Sometimes the music takes its time to reach the destination. I got this album at least five years ago, gave it a cursory listen and shelved it. Just recently I put it on again, not even sure why, and discovered how great it was.
Duško Gojković, a trumpet/flugelhorn player, composer and bandleader, was born and spent his youth in former Yugoslavia. After rising to prominence as a trumpet virtuoso, he is leading a truly cosmopolitan life. He moved to Germany, spent considerable time in the US, both studying at Berklee and playing with many of the major jazz figures, and now resides in Munich and plays all over Europe.
Swinging Macedonia was recorded in Germany with american sidemen, including Mal Waldron on piano, but the focus here is on Dusko's own compositions that attempt to fuse the sensibility of Balkan music with jazz. Several elements are at play here: most obvious are, of course, the skewed rhythms of 5/4 and 9/4 that are native to the dances of southeastern Europe - Romanian, Macedonian, and gypsy music. Macedonia and The Nights of Skopje are written in 5/4. Secondly, it's the modal harmonic elements: Saga Se Karame (later recorded as Slavic Mood) is built on Phrygian; Balkan Blue and Macedonia are modal tunes. Finally, there are structural elements; very few of the tunes utilize the AABA form so ubiquitous in jazz. American jazz was already experimenting with many of these features - odd meters of Take Five and Don Ellis recordings, modal music etc., but here they are very naturally fused into a single unity, the first recording of what later became known "Balkan jazz". Another reason why this fusion sounds so organic is that brass instruments are very prominent in the real southeast European ethnic music - just look at the gypsy brass orchestras.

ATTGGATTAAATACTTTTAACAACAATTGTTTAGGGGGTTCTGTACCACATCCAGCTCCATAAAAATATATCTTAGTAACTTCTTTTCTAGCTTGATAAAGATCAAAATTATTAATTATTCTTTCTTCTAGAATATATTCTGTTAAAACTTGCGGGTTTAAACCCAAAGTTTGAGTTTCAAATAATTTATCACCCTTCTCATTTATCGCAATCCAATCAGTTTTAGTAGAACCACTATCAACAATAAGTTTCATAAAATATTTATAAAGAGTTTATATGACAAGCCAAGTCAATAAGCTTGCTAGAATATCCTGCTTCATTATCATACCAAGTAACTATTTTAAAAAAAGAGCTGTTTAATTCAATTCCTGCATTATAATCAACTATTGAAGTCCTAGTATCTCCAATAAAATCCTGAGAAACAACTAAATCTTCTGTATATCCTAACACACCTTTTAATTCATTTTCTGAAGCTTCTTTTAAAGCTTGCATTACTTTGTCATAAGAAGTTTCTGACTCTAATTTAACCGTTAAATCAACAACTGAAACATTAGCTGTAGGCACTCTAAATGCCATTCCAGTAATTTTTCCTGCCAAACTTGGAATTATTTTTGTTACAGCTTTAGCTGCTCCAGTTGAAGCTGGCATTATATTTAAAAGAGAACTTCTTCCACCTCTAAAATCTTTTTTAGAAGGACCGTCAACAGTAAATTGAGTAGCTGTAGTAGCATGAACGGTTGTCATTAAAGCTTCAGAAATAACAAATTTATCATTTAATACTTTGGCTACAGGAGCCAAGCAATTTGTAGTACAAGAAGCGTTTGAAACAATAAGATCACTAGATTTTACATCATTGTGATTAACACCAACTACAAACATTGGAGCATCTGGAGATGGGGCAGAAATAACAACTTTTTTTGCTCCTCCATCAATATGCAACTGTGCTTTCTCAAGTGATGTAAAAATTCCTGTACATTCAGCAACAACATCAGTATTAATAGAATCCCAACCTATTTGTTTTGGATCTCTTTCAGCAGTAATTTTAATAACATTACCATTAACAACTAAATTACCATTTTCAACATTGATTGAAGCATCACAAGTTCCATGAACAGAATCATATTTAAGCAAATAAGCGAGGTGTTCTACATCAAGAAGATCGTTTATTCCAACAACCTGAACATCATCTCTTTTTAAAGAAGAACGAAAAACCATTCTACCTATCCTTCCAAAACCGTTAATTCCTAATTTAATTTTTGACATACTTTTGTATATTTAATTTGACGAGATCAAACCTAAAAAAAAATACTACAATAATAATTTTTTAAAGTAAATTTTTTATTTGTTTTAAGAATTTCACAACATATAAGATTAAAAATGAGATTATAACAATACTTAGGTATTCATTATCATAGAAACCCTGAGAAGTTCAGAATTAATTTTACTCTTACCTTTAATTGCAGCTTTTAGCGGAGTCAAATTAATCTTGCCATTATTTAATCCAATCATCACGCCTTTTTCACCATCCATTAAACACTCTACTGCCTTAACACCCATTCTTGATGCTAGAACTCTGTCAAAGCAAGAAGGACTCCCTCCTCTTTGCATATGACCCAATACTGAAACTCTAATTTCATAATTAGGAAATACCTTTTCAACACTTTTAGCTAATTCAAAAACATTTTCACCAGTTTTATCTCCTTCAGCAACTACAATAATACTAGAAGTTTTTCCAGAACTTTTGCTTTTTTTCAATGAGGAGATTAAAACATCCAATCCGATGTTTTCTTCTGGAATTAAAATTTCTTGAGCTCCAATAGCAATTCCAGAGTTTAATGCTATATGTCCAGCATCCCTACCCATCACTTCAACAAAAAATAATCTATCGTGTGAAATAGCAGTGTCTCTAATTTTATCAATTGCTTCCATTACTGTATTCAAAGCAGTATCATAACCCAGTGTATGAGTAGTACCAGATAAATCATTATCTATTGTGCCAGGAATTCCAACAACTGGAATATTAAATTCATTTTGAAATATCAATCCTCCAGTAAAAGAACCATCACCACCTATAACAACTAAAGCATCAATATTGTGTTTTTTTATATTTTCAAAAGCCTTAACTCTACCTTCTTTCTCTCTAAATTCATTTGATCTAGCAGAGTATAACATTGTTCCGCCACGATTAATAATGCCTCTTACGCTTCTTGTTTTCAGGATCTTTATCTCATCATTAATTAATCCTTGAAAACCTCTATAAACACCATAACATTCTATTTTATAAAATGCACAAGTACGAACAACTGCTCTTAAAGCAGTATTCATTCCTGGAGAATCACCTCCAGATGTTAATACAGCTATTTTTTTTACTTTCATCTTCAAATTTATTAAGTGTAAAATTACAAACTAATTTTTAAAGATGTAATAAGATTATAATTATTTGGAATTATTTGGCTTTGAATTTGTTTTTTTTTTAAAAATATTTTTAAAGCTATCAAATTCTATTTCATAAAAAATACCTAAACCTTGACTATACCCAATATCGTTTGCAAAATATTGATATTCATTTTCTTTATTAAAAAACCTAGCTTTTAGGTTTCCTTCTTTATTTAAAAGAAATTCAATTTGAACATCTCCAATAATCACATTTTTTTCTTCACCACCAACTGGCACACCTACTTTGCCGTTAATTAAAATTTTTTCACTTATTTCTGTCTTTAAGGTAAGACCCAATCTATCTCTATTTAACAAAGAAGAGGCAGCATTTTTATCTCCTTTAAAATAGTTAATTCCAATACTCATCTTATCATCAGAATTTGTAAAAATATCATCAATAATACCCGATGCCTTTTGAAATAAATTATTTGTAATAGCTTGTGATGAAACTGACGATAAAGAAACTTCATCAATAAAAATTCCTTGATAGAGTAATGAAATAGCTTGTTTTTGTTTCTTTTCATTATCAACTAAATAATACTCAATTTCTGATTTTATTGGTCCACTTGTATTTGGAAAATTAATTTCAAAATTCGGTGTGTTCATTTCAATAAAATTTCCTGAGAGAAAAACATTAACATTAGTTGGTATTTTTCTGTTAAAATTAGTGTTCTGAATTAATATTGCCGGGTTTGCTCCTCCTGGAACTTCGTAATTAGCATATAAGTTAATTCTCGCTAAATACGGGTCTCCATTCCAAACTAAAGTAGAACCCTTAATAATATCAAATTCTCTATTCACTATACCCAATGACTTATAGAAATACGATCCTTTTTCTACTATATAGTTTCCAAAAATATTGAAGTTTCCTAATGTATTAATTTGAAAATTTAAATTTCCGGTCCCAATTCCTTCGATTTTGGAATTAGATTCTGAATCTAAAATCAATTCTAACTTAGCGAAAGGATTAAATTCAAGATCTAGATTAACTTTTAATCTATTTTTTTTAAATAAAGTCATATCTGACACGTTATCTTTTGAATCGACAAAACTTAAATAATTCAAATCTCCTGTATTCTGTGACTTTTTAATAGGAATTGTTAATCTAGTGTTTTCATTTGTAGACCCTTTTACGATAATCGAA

I truly love this album: the tunes are catchy, the playing is top-notch, the rhythm section grooves and the solos burn - I can listen to it daily for a month and never get tired.
The serbian spelling is Duško Gojković; on his american releases it is spelled at least two different ways: Gojkovic or Goykovich. He is still active both performing and recording; I have not heard his recent releases but apparently the critics love them. I did hear Belgrade Blues, which compiles his recordings made in early sixties, before this album, and they are more of a straightforward jazz - proficient, but not as impressive.
Bio and interview
Dusko Goykovich - Swinging Macedonia (1966)
Available here, here, here, and here.
2. Old Fisherman's Daughter
3. Jumbo Uganda
4. The Gypsy
5. Macedonian Fertility Dance
7. Saga Se Karame
8. Wedding March of Alexander the Macedonian
9. The Nights of Skopje
10. Balkan Blue